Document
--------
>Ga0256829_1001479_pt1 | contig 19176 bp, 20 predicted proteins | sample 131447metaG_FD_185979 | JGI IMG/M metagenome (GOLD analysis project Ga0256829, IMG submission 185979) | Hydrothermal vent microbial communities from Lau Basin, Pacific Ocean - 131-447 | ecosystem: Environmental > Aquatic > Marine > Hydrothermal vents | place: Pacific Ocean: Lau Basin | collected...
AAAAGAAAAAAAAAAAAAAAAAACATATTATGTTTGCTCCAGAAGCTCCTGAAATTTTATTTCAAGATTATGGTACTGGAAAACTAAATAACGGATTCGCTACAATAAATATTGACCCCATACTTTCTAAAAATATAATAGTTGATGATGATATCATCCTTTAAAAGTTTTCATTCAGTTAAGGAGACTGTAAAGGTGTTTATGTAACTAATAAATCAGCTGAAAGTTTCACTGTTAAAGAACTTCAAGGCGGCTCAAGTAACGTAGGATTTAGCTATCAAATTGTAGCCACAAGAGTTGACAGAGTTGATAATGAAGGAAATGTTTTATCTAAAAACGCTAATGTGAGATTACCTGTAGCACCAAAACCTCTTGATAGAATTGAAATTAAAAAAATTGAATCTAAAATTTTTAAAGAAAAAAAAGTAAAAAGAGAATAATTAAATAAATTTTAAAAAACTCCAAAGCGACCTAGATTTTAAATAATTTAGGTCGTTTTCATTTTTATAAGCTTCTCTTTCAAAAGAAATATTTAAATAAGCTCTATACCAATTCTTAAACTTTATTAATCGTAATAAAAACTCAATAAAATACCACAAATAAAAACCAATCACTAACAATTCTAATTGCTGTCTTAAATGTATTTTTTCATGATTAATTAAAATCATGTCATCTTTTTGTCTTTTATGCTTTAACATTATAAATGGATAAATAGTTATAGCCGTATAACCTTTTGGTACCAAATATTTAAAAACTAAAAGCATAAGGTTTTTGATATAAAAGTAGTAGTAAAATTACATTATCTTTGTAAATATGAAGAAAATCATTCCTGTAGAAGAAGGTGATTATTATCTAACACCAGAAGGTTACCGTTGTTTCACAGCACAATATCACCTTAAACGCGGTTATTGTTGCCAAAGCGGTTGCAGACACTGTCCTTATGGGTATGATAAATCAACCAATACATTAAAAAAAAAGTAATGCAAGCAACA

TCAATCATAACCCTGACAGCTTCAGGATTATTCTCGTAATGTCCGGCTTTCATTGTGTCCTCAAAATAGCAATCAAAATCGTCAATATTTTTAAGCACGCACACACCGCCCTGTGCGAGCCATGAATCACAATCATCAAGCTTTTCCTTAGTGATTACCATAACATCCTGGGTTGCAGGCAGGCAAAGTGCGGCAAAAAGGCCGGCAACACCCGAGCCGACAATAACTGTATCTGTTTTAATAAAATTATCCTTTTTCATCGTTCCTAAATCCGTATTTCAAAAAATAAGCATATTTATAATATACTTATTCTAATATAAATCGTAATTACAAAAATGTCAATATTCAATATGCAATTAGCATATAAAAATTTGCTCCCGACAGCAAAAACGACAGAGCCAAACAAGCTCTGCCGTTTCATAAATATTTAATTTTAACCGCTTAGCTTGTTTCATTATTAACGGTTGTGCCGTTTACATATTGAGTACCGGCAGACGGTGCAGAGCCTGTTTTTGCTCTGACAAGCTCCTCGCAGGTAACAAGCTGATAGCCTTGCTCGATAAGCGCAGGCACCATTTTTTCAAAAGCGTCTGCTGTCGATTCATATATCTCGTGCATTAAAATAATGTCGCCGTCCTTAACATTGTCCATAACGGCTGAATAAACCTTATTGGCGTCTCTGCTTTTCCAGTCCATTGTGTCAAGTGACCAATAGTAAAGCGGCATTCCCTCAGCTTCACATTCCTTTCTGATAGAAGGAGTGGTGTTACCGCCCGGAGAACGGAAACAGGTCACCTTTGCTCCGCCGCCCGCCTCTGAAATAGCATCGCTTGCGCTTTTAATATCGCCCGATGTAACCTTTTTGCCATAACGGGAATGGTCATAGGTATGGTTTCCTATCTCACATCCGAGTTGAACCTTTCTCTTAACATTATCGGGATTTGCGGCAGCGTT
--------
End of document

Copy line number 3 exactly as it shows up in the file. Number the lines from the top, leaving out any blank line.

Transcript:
TCAATCATAACCCTGACAGCTTCAGGATTATTCTCGTAATGTCCGGCTTTCATTGTGTCCTCAAAATAGCAATCAAAATCGTCAATATTTTTAAGCACGCACACACCGCCCTGTGCGAGCCATGAATCACAATCATCAAGCTTTTCCTTAGTGATTACCATAACATCCTGGGTTGCAGGCAGGCAAAGTGCGGCAAAAAGGCCGGCAACACCCGAGCCGACAATAACTGTATCTGTTTTAATAAAATTATCCTTTTTCATCGTTCCTAAATCCGTATTTCAAAAAATAAGCATATTTATAATATACTTATTCTAATATAAATCGTAATTACAAAAATGTCAATATTCAATATGCAATTAGCATATAAAAATTTGCTCCCGACAGCAAAAACGACAGAGCCAAACAAGCTCTGCCGTTTCATAAATATTTAATTTTAACCGCTTAGCTTGTTTCATTATTAACGGTTGTGCCGTTTACATATTGAGTACCGGCAGACGGTGCAGAGCCTGTTTTTGCTCTGACAAGCTCCTCGCAGGTAACAAGCTGATAGCCTTGCTCGATAAGCGCAGGCACCATTTTTTCAAAAGCGTCTGCTGTCGATTCATATATCTCGTGCATTAAAATAATGTCGCCGTCCTTAACATTGTCCATAACGGCTGAATAAACCTTATTGGCGTCTCTGCTTTTCCAGTCCATTGTGTCAAGTGACCAATAGTAAAGCGGCATTCCCTCAGCTTCACATTCCTTTCTGATAGAAGGAGTGGTGTTACCGCCCGGAGAACGGAAACAGGTCACCTTTGCTCCGCCGCCCGCCTCTGAAATAGCATCGCTTGCGCTTTTAATATCGCCCGATGTAACCTTTTTGCCATAACGGGAATGGTCATAGGTATGGTTTCCTATCTCACATCCGAGTTGAACCTTTCTCTTAACATTATCGGGATTTGCGGCAGCGTT